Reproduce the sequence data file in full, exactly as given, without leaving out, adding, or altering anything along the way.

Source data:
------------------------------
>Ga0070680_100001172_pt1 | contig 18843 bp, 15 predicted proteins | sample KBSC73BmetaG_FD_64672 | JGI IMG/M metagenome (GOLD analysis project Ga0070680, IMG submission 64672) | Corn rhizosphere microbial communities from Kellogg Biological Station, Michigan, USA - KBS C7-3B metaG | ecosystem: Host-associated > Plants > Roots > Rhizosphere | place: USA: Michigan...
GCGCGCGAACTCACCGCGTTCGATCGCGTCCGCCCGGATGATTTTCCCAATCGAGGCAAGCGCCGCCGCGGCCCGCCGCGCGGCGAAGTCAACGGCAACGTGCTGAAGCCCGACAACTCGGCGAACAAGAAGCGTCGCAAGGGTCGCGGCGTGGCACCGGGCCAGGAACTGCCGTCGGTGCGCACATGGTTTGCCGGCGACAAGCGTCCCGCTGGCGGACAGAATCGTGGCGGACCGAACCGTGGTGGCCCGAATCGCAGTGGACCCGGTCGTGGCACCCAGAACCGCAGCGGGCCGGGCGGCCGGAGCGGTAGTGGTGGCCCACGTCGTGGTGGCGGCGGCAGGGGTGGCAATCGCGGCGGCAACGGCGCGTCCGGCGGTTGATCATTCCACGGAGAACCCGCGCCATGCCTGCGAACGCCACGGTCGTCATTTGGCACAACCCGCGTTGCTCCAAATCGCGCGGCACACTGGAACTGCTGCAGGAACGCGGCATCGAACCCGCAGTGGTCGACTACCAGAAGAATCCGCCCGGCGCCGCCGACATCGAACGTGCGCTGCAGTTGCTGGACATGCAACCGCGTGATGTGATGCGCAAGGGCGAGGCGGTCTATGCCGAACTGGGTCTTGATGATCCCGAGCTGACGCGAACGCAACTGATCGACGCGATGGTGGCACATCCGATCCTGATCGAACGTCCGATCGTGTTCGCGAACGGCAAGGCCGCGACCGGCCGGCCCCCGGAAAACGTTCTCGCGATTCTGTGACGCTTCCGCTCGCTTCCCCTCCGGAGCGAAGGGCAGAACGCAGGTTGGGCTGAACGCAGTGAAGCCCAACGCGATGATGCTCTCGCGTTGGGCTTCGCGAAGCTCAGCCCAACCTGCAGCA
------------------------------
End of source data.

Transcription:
>Ga0070680_100001172_pt1 | contig 18843 bp, 15 predicted proteins | sample KBSC73BmetaG_FD_64672 | JGI IMG/M metagenome (GOLD analysis project Ga0070680, IMG submission 64672) | Corn rhizosphere microbial communities from Kellogg Biological Station, Michigan, USA - KBS C7-3B metaG | ecosystem: Host-associated > Plants > Roots > Rhizosphere | place: USA: Michigan...
GCGCGCGAACTCACCGCGTTCGATCGCGTCCGCCCGGATGATTTTCCCAATCGAGGCAAGCGCCGCCGCGGCCCGCCGCGCGGCGAAGTCAACGGCAACGTGCTGAAGCCCGACAACTCGGCGAACAAGAAGCGTCGCAAGGGTCGCGGCGTGGCACCGGGCCAGGAACTGCCGTCGGTGCGCACATGGTTTGCCGGCGACAAGCGTCCCGCTGGCGGACAGAATCGTGGCGGACCGAACCGTGGTGGCCCGAATCGCAGTGGACCCGGTCGTGGCACCCAGAACCGCAGCGGGCCGGGCGGCCGGAGCGGTAGTGGTGGCCCACGTCGTGGTGGCGGCGGCAGGGGTGGCAATCGCGGCGGCAACGGCGCGTCCGGCGGTTGATCATTCCACGGAGAACCCGCGCCATGCCTGCGAACGCCACGGTCGTCATTTGGCACAACCCGCGTTGCTCCAAATCGCGCGGCACACTGGAACTGCTGCAGGAACGCGGCATCGAACCCGCAGTGGTCGACTACCAGAAGAATCCGCCCGGCGCCGCCGACATCGAACGTGCGCTGCAGTTGCTGGACATGCAACCGCGTGATGTGATGCGCAAGGGCGAGGCGGTCTATGCCGAACTGGGTCTTGATGATCCCGAGCTGACGCGAACGCAACTGATCGACGCGATGGTGGCACATCCGATCCTGATCGAACGTCCGATCGTGTTCGCGAACGGCAAGGCCGCGACCGGCCGGCCCCCGGAAAACGTTCTCGCGATTCTGTGACGCTTCCGCTCGCTTCCCCTCCGGAGCGAAGGGCAGAACGCAGGTTGGGCTGAACGCAGTGAAGCCCAACGCGATGATGCTCTCGCGTTGGGCTTCGCGAAGCTCAGCCCAACCTGCAGCA